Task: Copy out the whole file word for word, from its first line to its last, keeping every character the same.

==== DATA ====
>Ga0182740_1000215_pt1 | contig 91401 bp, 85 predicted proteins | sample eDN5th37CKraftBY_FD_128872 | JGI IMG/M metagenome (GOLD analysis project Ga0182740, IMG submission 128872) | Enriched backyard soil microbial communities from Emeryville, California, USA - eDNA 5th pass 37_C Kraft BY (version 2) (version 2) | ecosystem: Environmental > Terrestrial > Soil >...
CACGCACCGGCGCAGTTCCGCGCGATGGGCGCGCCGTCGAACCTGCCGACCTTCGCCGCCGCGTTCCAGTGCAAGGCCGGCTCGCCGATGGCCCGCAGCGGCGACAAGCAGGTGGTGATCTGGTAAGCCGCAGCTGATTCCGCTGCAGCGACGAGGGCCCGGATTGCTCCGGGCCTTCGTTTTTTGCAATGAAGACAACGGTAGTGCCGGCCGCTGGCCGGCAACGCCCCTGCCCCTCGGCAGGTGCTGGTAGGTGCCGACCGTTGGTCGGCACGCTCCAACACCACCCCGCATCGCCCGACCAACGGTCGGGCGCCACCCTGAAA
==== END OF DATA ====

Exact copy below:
>Ga0182740_1000215_pt1 | contig 91401 bp, 85 predicted proteins | sample eDN5th37CKraftBY_FD_128872 | JGI IMG/M metagenome (GOLD analysis project Ga0182740, IMG submission 128872) | Enriched backyard soil microbial communities from Emeryville, California, USA - eDNA 5th pass 37_C Kraft BY (version 2) (version 2) | ecosystem: Environmental > Terrestrial > Soil >...
CACGCACCGGCGCAGTTCCGCGCGATGGGCGCGCCGTCGAACCTGCCGACCTTCGCCGCCGCGTTCCAGTGCAAGGCCGGCTCGCCGATGGCCCGCAGCGGCGACAAGCAGGTGGTGATCTGGTAAGCCGCAGCTGATTCCGCTGCAGCGACGAGGGCCCGGATTGCTCCGGGCCTTCGTTTTTTGCAATGAAGACAACGGTAGTGCCGGCCGCTGGCCGGCAACGCCCCTGCCCCTCGGCAGGTGCTGGTAGGTGCCGACCGTTGGTCGGCACGCTCCAACACCACCCCGCATCGCCCGACCAACGGTCGGGCGCCACCCTGAAA